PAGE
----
A new report has revealed that a whopping 90% of used clothes and textile waste from European nations have been making its way to Africa and Asia via exports.
Exposed by the European Environment Agency (EEA), this concerning trend emphasizes the alarming impact of textile waste on the environment and climate change, ranking it as the fourth most significant source of pressure resulting from European consumption.
With sustainability in waste management practices becoming more crucial, these findings shed light on the pressing demand for heightened responsibility within the global textile trade.
Europe’s heavy reliance on Asia and Africa for low-cost manufacturing has led to an overabundance of used clothes and textile waste, causing serious environmental concerns. This practice has been profitable for businesses but has resulted in alarming consequences for the environment.
According to a report by the EEA (European Environment Agency), the production and consumption of textiles in the European Union have a significant negative impact on the environment and climate.
Within the value chain, textile consumption ranks high in land use and water consumption, coming in third place. It also ranks fifth in material resource utilization and greenhouse gas emissions. Moreover, the production of textiles introduces chemicals that further harm the environment and contribute to climate change.
One major issue of concern is the widespread use of synthetic textiles, which are derived from fossil fuel resources. These materials are found in various aspects of daily life, such as clothing, household textiles, and even automotive components.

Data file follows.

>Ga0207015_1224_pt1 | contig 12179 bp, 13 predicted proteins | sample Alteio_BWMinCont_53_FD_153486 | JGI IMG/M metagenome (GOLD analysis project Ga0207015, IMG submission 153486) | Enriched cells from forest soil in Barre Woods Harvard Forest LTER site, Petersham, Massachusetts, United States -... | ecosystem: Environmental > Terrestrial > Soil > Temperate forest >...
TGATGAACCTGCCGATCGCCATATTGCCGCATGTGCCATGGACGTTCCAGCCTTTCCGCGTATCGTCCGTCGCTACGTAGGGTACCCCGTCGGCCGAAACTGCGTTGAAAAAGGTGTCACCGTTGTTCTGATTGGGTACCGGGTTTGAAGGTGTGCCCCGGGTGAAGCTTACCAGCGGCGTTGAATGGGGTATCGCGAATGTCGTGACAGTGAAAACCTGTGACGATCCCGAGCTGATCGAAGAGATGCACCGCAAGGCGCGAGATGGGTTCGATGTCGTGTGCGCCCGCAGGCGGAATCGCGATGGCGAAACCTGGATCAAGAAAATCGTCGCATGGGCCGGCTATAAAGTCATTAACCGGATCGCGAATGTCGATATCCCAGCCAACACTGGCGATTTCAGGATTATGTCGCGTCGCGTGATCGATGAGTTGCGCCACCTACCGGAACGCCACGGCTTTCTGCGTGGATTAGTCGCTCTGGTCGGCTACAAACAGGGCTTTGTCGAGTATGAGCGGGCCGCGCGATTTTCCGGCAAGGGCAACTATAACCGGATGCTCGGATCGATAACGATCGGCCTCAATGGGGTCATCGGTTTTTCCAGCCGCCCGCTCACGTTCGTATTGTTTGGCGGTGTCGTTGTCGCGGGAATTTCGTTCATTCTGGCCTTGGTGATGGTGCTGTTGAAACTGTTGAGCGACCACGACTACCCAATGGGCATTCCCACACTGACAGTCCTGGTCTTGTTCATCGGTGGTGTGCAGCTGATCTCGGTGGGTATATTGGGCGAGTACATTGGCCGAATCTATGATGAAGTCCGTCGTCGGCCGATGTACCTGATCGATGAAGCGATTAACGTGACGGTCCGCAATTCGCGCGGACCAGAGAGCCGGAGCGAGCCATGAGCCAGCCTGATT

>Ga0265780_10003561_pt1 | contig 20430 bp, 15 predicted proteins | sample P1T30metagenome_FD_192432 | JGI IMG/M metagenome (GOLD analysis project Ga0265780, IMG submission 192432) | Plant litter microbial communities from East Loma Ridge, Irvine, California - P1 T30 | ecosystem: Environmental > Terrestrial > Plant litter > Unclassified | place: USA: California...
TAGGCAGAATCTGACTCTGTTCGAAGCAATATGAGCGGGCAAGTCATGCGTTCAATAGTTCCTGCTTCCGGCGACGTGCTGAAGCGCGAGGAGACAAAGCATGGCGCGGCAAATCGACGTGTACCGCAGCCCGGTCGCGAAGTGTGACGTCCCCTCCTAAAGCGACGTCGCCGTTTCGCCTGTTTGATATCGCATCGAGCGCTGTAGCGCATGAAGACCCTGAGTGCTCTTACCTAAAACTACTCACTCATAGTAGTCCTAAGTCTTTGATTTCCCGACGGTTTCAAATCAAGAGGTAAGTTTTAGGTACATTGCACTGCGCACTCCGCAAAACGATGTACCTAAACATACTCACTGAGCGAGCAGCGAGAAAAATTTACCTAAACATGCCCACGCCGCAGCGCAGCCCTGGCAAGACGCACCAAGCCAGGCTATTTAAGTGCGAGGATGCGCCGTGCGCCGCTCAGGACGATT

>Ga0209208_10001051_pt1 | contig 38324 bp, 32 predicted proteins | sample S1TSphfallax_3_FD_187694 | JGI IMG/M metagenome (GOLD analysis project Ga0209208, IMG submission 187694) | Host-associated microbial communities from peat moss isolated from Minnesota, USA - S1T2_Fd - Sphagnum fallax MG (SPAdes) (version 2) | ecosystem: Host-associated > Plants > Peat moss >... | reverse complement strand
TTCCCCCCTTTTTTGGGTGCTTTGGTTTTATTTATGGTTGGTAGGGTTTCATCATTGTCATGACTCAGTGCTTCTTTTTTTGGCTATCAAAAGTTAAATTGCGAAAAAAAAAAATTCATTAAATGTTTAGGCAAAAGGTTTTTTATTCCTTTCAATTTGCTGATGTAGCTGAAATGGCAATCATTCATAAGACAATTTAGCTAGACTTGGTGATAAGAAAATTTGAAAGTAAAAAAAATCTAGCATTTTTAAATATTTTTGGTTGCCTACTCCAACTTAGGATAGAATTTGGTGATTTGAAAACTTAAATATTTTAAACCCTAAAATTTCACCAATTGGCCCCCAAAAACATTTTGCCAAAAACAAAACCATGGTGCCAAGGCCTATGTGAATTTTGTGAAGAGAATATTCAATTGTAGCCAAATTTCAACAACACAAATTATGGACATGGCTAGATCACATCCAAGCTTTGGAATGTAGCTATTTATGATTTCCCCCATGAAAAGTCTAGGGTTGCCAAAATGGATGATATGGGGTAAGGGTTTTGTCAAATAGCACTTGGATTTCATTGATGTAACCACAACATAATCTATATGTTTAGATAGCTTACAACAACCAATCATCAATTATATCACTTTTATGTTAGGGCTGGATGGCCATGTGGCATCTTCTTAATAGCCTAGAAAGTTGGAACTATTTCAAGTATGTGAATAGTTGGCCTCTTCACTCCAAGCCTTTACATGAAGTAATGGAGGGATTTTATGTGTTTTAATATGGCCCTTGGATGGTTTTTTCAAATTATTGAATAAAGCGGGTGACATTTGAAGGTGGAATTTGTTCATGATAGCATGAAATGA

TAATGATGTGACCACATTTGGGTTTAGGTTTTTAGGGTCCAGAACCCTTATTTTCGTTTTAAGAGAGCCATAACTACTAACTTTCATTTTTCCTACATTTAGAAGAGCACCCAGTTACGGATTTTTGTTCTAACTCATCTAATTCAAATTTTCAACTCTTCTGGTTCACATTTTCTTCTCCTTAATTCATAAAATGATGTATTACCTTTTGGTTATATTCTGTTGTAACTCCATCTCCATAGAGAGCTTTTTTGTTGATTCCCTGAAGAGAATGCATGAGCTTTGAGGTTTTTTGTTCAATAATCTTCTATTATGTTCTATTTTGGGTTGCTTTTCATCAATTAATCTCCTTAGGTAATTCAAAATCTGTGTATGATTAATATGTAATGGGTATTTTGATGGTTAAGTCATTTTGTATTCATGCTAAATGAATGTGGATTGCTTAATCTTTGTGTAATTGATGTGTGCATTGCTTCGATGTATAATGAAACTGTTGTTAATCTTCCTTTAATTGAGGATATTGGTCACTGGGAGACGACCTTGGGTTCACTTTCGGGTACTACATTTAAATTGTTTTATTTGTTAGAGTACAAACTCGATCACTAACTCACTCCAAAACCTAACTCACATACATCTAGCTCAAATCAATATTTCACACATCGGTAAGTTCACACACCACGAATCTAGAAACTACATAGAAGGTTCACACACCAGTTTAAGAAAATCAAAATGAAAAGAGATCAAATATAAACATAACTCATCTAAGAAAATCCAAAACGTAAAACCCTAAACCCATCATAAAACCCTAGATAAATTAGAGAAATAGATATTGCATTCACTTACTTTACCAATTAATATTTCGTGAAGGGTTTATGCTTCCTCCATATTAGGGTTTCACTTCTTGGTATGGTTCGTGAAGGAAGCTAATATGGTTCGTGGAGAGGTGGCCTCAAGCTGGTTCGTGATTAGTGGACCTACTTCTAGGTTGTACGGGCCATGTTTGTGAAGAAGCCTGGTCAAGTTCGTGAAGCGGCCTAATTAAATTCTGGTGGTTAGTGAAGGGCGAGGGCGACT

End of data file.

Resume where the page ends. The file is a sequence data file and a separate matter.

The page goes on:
The production, consumption, and improper disposal of synthetic textiles not only contribute to greenhouse gas emissions but also deplete non-renewable resources and release harmful microplastics into the environment.
Annually, Europe generates approximately 5.8 million tonnes of textile waste, with synthetic fibers making up nearly two-thirds of this waste. While some textile waste is recycled within Europe, the majority is exported to Africa and Asia due to limited local recycling capabilities.
In 2019, Africa received over 60% of EU textile exports, but Asia’s share has significantly increased, accounting for 41% of EU imports.
The fate of these exported textiles is uncertain, as the reuse, recycling, or disposal methods in recipient countries are not well-documented. African countries primarily use imported textiles for local reuse, but unsuitable textiles often end up in landfills.
Asian countries sort and process used textiles in economic zones, downcycling them into industrial rags or filling materials. Textiles that cannot be recycled or re-exported may end up in general waste management systems, including landfills.